When it comes to adapting novels into movies, there are a number of problems the initial screenwriter and subsequent filmmakers must face and/or overcome. There's the obvious fact that novels are often internally based while movies rarely get inside their characters' heads. Since everyone brings something different to any given novel while reading it, it's difficult for movies to capture that. Thus, they often disappoint fans of the literary work.
Another major dilemma is that most movies are limited in a temporal sense, where 90, 120 or even 180 minutes isn't enough time to cover everything that can and often does occur in novels. Accordingly, some cinematic adaptations feel episodic, truncated or shortchanged when it comes to their storytelling.
Having not read Stephen King's "Hearts in Atlantis," I can't say whether that's the cause of its big screen adaptation feeling that way, but it does. Thankfully, it's not a debilitating setback as the film is easy to watch and features some terrific moments and performances. Yet, the feeling that something is missing or has been left out, along with one other problem, prevent the film from being as great as it could have been, and often seems like it will be, as it unfolds.
Taking the title from King's work but the plot from the novella, "Low Men in Yellow Coats," and the concluding story, "Heavenly Shades of Night are Falling," from the main novel, screenwriter William Goldman ("Heat," "All the President's Men") and director Scott Hicks ("Snow Falling on Cedars," "Shine") benefit from King's storytelling prowess, particularly in short story form.
In fact, the novelist's non-horror short stories - "Rita Hayworth and the Shawshank Redemption" ("The Shawshank Redemption") and "The Body" ("Stand By Me") - have usually fared better than adaptations of his long-form, horror-based works such as "Cujo" or "Pet Sematary." That's certainly the case here in this period story about a young boy's loss of innocence.
Whether it's King's original words or Goldman's take on them, the film has some wonderful and poignant moments of dialogue, and perfectly captures the spirit and essence of both late childhood and the 1960s. Of course, some/much of that also must be attributed to director Hicks, as he takes the writers' words and turns them into something magical and nostalgic, while the terrific score by composer Mychael Danna ("The Ice Storm," "The Sweet Hereafter") nicely adds to the film's tone.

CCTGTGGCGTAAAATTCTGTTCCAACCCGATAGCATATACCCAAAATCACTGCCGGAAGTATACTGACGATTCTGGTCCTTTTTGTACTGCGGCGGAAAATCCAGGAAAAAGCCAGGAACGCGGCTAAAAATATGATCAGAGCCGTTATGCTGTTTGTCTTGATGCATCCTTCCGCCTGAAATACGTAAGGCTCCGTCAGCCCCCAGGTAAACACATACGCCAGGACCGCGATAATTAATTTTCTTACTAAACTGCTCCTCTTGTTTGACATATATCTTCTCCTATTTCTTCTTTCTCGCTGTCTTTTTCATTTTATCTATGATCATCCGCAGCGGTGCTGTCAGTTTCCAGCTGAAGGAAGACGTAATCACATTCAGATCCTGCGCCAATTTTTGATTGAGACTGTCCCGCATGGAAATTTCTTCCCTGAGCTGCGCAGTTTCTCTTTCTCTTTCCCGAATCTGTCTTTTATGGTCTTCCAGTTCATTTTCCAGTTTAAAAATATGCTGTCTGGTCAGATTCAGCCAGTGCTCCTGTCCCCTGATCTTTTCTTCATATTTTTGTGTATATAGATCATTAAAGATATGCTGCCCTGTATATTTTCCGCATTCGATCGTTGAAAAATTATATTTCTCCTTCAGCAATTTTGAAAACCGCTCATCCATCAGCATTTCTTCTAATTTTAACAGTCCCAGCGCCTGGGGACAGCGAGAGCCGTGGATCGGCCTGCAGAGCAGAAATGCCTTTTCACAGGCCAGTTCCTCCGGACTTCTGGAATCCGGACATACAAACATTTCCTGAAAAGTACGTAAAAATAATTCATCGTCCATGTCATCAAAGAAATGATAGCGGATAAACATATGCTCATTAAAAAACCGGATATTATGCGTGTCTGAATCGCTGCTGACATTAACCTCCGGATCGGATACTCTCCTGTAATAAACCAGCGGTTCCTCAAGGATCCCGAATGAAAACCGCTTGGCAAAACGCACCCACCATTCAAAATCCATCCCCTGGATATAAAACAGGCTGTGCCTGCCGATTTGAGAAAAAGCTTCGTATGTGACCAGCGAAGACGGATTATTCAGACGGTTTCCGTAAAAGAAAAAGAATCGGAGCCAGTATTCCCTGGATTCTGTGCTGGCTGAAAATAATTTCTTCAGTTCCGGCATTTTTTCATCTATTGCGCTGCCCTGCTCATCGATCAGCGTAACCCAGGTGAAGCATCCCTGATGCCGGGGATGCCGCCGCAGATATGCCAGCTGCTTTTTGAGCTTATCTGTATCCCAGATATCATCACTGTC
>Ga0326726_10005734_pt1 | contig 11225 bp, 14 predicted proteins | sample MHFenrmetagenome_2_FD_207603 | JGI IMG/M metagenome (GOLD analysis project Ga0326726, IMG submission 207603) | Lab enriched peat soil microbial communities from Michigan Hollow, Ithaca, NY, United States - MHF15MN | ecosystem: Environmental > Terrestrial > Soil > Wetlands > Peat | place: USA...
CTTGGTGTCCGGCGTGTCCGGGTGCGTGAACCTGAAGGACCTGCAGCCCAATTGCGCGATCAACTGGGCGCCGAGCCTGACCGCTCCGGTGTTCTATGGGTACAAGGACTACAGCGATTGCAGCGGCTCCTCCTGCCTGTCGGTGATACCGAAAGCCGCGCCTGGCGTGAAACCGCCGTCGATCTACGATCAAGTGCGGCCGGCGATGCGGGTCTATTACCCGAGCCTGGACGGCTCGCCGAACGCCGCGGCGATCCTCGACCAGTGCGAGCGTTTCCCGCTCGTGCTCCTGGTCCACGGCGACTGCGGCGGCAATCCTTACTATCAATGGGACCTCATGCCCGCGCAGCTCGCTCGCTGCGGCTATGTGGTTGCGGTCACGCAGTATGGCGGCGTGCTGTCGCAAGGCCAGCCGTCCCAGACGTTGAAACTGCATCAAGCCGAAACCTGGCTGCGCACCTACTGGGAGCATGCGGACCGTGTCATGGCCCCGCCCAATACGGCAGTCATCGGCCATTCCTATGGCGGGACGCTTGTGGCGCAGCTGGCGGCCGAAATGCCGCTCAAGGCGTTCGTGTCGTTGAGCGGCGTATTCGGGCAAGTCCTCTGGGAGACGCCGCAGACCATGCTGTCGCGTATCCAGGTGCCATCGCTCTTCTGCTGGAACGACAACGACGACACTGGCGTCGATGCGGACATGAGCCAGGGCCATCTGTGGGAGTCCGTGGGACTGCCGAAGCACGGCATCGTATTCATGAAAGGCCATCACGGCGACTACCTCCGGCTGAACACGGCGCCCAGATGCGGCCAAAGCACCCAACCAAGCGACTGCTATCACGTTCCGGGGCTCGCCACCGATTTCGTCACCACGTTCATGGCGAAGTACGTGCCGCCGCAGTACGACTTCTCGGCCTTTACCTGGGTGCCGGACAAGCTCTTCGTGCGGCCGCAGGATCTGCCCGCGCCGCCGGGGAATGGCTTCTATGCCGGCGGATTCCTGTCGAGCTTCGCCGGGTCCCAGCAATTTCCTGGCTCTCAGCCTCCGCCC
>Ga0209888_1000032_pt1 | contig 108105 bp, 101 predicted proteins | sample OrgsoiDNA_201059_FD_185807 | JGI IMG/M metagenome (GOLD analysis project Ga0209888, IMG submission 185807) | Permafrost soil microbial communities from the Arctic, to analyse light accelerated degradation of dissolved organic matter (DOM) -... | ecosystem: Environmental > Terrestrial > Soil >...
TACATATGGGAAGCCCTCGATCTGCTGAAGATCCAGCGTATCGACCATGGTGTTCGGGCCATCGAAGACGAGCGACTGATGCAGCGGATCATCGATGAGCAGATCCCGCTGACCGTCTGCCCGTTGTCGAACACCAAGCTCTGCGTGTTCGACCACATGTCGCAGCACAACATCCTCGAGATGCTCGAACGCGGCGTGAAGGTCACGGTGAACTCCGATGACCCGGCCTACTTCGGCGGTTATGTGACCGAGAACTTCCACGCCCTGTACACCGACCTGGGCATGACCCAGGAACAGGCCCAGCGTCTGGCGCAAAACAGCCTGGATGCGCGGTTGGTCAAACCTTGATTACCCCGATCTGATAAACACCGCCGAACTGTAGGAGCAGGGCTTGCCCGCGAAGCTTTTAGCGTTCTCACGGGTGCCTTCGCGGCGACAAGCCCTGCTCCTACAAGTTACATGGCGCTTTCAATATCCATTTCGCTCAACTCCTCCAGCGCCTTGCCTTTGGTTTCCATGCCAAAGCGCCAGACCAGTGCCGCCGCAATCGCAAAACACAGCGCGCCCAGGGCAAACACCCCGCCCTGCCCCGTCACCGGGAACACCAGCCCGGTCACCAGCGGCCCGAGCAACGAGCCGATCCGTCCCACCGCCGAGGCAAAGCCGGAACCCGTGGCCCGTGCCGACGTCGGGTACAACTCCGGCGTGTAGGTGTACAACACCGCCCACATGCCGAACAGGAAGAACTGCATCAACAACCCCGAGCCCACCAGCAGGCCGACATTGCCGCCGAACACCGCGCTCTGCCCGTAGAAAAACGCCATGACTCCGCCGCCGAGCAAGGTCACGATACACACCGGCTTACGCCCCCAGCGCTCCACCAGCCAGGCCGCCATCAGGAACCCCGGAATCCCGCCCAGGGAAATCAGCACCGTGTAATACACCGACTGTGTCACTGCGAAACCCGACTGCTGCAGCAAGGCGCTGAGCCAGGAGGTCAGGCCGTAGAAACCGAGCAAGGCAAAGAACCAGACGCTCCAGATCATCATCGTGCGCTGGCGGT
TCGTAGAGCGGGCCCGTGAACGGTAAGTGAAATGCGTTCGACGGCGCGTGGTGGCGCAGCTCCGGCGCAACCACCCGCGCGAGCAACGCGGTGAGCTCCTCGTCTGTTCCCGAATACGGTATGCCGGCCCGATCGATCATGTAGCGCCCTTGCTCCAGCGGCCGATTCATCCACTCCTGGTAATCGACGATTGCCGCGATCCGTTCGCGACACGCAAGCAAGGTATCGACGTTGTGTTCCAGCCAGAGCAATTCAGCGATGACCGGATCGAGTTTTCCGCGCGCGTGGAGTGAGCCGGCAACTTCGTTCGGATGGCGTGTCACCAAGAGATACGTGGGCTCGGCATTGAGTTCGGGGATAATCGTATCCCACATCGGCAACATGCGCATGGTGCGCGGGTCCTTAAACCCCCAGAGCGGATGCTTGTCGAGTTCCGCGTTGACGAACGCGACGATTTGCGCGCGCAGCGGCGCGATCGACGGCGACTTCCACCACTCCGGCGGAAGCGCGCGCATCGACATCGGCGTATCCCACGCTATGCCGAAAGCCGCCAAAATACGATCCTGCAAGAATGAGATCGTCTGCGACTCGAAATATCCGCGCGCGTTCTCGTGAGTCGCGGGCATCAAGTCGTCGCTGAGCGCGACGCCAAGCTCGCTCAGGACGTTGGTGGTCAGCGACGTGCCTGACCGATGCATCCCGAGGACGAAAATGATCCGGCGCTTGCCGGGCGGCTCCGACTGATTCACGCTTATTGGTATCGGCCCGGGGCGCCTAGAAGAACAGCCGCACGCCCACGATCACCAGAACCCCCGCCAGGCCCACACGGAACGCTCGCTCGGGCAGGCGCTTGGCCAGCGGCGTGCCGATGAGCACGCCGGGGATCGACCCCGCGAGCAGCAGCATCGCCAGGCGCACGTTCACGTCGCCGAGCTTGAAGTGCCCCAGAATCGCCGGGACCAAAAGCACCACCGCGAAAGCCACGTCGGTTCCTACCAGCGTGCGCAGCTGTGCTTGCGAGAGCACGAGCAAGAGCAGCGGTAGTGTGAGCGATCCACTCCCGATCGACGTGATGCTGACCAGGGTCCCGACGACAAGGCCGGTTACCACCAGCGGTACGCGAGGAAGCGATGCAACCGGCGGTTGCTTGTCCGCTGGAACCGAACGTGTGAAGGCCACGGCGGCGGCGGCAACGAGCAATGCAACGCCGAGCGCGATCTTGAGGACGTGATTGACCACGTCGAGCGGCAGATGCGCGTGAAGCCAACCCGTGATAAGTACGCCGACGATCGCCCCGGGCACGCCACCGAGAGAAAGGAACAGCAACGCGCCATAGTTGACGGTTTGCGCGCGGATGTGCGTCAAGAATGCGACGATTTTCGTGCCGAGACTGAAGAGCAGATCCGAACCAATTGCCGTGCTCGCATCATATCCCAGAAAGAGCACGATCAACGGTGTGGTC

The film also benefits from some terrific performances. To no one's surprise, Anthony Hopkins ("Hannibal," "Meet Joe Black") is superb once again, this time playing the mysterious but wise stranger with intriguing powers both from a supernatural and human observational standpoint.
Anton Yelchin ("15 Minutes," "Along Came a Spider") is quite good as the young protagonist, with David Morse ("Proof of Life," "The Green Mile") being appropriately somber and reflective as that character at an adult age in the film's contemporary, bookend moments. Hope Davis ("Arlington Road," "Next Stop Wonderland") does a good job portraying the self-centered mother, but it's little Mika Boorem ("The Patriot," "Along Came a Spider") who steals every scene in which she appears while playing the young protagonist's best friend.
Now for the problems that don't derail the production, but do prevent it from being the perfect bit of storytelling it initially appears it will be. For starters, and despite beginning with news of the death of one of the protagonist's childhood friends, the film focuses little on the character of Sully - played by Will Rothhaar ("Jack Frost," "Mighty Joe Young"). While I understand that the death is the catalyst for the real story that's to follow, it seems odd that the character gets little attention or screen time.
That, of course, adds to the film's truncated feel, as if that character and other material were perhaps explained and/or explored to a greater degree in the literary work, but not here. Related problems include certain developments that felt too rushed for the film's overall tone and pacing, and thus come off like certain parts leading up to them were omitted or abridged.
The film's biggest problem, however, and what could have been its strong point, is its supernatural element. Not only is that never fully explored, but its eventual disclosure also casts somewhat of a dim shadow over the proceedings. While that element is what initially makes the film intriguing and has made King's stories perpetual bestsellers, it's somewhat like "The Green Mile" where the supernatural material feels incongruous and/or somewhat cheapens what was built up to that point once it rears its head.
Like the film's other minor problems, though, it's not a debilitating fault and certainly is far from a fatal blow. Yet, it does prevent the film from being great, as the picture doesn't fully recover from the revelation, as did "Green Mile." Nevertheless, much of what's present is still quite good, intriguing and near always engaging to watch.